Are singers musicians?

Are lead vocalists who do not play an instrument considered musicians?
I realize the training it must take to be an accomplished opera singer and the not so much training to be a rock singer but are these performers technically musicians?
The human voice is a musical instrument. Professional singers, particularly operatic, generally require extensive ongoing training in the use of their voice as a musical instrument.
If the definition of musician is one who uses or plays a musical instrument then singers are by definition musicians.
Absolutely yes.
That depends on your definition of musician. Loosely, anyone who makes music, vocal, percussion, or instrumental, is a musician.

If you hold the term musician to a higher standard, then only someone who is musically literate and has developed both the specialized knowledge and skills of music can be called a musician. Certainly, there are literate, skilled, and knowledgeable vocal musicians (Annie Lennox for example), but the average pop singer is not. And by this definition, the musicianship of many pop/rock instrumentalists could also be denied.
All singers and instrumentalists are musicians. Despite the fact that they are using their voice the singer must create and convey a musical idea. This idea might be a relatively simple pop song or a more complex one, like those typically found in jazz and opera. Interestingly, I can recall a conversation between Ella Fitzgerald and Andre Previn. Previn is one of the few musicians who can play jazz and classical music. At one point in their conversation Fitzgerald, being modest, stated that she wasn’t really a musician. Previn wisely disagreed with Fitzgerald’s assessment. I’m with Previn.
So then, technically speaking Johnny Rotten is a musician?
The American Heritage® Dictionary of the English Language: Fourth Edition. 2000, states that a musician is:

...One who composes, conducts, or performs music, especially instrumental music.

Therefore, in addition to instrumentalists and singers, both composers and conductors are also musicians.

Makes sense I guess!
The human voice conveys pitch like any other instrument. Singers must understand and apply music theory like any other instrumentalist. The great ones do this to a high level.

It's true that some singers don't have the second part of the above. But this is also true of many guitarists and other instrumentalists.

So I say yes, singers are musicians.
OMG, I just realised that given our definition, that, and I can't believe I am saying this, but Yoko Ono qualifies as a, (excuse me while I throw-up!).... musician.

Man, does that leave a bad taste in my mouth!
What on Earth is the point of asking such a question, and what on Earth makes you suppose there is a "technical" sense of "musician" that determines the answer, or that anyone should care about?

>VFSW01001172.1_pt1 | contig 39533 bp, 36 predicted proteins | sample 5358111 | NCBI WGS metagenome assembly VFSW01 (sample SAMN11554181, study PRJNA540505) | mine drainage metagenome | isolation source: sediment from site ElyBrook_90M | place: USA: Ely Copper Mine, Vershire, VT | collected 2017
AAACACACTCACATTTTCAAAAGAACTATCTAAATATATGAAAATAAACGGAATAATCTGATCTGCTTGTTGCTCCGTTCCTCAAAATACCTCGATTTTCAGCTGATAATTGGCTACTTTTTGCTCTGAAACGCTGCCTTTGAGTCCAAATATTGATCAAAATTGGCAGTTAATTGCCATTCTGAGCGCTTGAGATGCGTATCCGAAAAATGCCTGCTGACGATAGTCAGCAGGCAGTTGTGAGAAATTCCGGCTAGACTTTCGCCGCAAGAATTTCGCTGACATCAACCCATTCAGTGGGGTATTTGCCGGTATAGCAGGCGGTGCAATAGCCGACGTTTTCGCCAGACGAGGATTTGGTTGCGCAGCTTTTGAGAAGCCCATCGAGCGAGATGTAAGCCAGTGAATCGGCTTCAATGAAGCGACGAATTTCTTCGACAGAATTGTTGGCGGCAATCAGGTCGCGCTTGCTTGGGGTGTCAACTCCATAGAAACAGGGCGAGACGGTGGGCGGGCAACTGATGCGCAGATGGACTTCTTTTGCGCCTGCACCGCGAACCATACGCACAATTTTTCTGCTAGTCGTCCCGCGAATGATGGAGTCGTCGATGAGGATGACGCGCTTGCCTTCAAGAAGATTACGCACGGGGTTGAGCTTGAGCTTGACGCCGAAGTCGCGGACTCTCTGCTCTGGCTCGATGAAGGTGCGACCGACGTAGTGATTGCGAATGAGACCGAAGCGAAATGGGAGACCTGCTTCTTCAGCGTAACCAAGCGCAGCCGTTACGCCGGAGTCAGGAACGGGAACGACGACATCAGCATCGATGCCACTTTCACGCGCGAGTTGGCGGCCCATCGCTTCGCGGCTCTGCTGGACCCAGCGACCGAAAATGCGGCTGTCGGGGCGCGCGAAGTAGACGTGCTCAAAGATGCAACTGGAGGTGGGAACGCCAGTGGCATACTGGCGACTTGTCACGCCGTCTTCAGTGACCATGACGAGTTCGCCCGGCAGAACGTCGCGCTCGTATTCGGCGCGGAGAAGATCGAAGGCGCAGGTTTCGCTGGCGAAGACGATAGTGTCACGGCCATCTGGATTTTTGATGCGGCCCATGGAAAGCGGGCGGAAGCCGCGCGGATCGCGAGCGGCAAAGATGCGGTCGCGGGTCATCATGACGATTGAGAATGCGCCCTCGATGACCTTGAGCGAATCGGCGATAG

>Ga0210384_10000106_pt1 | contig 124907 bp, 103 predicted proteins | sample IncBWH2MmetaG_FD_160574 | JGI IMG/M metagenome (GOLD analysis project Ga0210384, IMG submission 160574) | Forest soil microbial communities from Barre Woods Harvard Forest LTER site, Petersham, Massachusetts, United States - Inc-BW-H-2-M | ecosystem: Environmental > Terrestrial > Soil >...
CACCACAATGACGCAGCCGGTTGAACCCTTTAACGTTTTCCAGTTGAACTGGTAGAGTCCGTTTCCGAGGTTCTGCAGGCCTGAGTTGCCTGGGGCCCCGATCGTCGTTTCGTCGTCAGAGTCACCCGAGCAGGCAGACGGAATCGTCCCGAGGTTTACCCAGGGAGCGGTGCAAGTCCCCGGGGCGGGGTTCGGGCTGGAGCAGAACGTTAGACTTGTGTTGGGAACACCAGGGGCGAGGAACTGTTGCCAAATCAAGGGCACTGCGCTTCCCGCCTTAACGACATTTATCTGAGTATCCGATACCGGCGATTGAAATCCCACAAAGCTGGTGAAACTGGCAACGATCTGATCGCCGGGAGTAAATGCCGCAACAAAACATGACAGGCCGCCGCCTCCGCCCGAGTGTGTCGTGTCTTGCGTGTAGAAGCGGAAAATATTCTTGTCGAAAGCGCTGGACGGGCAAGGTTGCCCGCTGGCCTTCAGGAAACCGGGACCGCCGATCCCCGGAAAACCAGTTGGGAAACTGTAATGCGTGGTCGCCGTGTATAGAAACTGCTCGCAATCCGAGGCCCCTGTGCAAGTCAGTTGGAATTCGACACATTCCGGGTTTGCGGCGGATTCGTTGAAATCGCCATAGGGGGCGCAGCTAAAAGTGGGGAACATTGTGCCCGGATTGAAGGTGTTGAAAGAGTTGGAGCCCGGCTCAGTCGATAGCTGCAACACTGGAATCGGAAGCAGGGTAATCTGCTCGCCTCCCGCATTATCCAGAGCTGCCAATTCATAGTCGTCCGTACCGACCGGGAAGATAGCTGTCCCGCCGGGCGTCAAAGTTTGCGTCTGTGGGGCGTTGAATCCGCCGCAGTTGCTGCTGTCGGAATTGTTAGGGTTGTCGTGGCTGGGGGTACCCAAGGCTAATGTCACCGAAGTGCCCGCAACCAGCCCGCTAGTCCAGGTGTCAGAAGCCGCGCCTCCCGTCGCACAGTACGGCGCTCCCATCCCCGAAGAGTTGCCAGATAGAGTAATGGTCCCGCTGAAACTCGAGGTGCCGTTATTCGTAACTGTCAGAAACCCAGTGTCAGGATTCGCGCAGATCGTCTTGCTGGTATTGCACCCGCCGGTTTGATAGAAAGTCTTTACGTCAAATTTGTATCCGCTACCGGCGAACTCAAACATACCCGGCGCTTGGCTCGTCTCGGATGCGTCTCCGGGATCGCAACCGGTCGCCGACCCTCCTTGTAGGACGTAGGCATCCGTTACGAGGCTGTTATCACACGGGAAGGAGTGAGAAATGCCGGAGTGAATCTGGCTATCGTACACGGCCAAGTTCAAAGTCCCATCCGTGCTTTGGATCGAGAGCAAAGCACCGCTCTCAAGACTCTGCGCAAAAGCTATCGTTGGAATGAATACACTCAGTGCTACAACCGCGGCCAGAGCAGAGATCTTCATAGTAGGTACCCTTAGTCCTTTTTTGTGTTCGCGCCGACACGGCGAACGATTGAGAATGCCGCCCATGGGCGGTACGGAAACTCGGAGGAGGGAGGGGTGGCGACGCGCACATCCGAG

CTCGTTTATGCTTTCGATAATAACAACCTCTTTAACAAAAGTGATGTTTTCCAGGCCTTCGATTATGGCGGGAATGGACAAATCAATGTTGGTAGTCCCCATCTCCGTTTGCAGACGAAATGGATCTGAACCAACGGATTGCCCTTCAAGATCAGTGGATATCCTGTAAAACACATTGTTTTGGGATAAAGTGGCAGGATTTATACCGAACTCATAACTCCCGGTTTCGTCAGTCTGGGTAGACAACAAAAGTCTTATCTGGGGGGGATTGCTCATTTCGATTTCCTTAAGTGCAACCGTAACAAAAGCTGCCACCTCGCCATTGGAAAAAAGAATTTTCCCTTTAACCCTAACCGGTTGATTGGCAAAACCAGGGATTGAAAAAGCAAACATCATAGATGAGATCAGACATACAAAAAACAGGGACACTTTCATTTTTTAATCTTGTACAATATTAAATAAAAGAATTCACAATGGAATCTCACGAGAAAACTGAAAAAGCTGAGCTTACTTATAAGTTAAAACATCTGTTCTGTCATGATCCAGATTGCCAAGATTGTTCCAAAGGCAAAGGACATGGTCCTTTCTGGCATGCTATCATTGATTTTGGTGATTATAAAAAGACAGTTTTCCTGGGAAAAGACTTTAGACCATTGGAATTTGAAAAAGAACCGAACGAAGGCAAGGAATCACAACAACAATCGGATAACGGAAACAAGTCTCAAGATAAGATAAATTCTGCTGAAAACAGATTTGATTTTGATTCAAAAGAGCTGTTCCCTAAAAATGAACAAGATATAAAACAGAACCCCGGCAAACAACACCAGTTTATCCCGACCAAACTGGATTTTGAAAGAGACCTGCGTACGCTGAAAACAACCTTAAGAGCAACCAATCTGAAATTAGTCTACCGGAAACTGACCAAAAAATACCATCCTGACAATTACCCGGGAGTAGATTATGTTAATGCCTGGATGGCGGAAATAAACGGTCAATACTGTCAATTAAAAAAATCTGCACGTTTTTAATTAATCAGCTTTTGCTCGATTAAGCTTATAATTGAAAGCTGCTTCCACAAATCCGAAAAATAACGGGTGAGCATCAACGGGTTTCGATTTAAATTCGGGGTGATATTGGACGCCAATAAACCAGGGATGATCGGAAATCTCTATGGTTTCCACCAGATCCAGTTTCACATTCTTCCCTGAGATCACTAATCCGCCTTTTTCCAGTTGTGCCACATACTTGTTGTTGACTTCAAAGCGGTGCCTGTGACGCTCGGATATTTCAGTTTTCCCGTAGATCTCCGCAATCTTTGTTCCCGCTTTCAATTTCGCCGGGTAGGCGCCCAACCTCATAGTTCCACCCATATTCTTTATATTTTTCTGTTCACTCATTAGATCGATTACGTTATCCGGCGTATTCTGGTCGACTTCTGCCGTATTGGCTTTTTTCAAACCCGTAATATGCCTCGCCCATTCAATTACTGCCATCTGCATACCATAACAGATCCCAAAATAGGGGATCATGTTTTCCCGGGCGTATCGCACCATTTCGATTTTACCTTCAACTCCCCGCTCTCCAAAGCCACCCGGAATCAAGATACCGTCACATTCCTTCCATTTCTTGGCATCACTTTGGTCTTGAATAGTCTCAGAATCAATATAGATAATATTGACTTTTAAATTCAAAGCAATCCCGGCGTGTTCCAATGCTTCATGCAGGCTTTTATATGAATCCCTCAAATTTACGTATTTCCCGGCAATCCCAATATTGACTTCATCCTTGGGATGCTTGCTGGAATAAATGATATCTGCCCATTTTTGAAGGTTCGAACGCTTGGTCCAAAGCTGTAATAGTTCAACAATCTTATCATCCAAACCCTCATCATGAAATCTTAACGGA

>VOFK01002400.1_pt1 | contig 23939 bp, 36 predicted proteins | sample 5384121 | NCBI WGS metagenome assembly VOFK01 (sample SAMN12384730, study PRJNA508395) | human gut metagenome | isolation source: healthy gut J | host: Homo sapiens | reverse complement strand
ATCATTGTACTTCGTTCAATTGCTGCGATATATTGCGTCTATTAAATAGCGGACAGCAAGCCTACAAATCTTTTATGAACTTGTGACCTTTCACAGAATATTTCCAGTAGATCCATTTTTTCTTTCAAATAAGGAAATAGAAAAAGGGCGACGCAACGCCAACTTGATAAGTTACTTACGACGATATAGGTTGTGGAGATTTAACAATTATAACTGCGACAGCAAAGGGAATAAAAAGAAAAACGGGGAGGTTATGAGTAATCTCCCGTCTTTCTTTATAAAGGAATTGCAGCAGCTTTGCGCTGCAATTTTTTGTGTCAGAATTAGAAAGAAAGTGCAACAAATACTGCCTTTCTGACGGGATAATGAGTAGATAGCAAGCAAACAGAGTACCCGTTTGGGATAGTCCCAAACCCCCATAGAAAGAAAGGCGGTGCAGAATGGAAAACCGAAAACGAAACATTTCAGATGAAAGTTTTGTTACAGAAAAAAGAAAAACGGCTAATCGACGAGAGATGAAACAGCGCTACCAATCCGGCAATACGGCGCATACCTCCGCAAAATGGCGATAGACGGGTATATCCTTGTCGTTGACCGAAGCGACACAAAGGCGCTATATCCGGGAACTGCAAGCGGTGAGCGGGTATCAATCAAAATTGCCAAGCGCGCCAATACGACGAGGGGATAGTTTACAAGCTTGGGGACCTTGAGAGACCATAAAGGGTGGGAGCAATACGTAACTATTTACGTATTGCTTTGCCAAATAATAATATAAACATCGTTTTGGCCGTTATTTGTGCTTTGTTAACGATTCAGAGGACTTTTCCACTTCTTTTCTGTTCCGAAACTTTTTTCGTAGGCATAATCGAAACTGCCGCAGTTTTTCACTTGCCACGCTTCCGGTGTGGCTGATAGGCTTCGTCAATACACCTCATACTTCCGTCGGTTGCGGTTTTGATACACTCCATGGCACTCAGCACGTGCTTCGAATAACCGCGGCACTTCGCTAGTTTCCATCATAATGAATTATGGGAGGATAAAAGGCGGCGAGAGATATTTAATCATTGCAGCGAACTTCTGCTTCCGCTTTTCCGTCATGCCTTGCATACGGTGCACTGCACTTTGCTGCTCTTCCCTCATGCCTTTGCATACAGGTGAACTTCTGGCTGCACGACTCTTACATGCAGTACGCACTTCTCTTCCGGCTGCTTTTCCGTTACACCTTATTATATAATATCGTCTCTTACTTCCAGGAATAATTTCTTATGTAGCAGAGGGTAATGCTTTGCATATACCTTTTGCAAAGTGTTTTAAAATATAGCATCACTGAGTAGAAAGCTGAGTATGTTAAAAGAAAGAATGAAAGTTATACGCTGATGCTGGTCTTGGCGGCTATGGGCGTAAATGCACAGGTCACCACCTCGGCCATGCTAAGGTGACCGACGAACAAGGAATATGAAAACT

There are musicians, and some are professional, others amateur. Some musicians are great musicians, others are merely good, and then there are bad, very bad, and awful . . .

Maybe there's a spot in there for Yoko, and Johnny Rotten
I remember when the local authority (city hall) received a noise pollution complaint about Ms Ono's piano playing, I thought to myself at the time that I would not complain about her piano playing, but only when she started to sing,lol.

Johnny Rotten's voice is ok, I mean when he sang in his group P.I.L he fitted the songs well, and they were really good songs to!
Perhaps there is a spot for Bob Dylan, like after ...awful....

I am sure when a 'singer' needs to right on a form 'occupation', that do indeed (and quite correctly) put musician as their occupation as opposed to something like
throat warbler..............
Here's how I see it:

A singer that cannot play a musical instrument is a singer and not a musician. A person that can both play an instrument and sing is both a singer and a musician and if they can write music, they are a composer as well. The human voice is instrumental in singing, but it is not an instrument.
So then, technically speaking Johnny Rotten is a musician?


Imagine trying to substitute Sting, Bob Marley, Jerry Garcia, Jim Morrison...or many others on a version of "God Save The Queen"

It just wouldn't be the same.
gotta go with the dictionary dogs can sing, but they can't play guitars or keyboards. those lessons were a waste of money.
We might get around the dilemma by admitting Yoko and Rotten do NOT make music, therefore, they are NOT musicians.

Vocal chords are instruments. Playing the vocal chords well takes as much skill, talent, and years of practice as any manmade instrument.

We have the same semantic problem with the words, artist, painter, photographer. Does that mean anyone who has drawn a stick figure, finger painted in kindergarten, or pushed a shutter release is an artist, or painter, or photographer?
Suggested definition: Musician = someone who makes music.
That'll help if you define "music". Good bloody luck.

How about: Music: what musicians make qua musician. Helpful. huh?

If you hate it and can't imagine why anyone would like it, is it still music? Well then who make you lord and king of taste?

If it's not an evaluative term, so that its being good or enjoyable is irrelevant, then it seems it will be a less interesting and important question. But then we'll still have to distinguish good from bad music.

How about, Music = organized sound produced at least in part for no other reason than to be listened to? Then every table top spoon drummer and idle whistler is a musician. Fine by me, but some of you are outraged.

I don't care nearly so much about word definitions as about the truth of evaluative judgments, but it seem like some of you do.

Like I said, good luck with all this. If I only understood the point.

If it sounds good, it is good. (Ellington, I presume).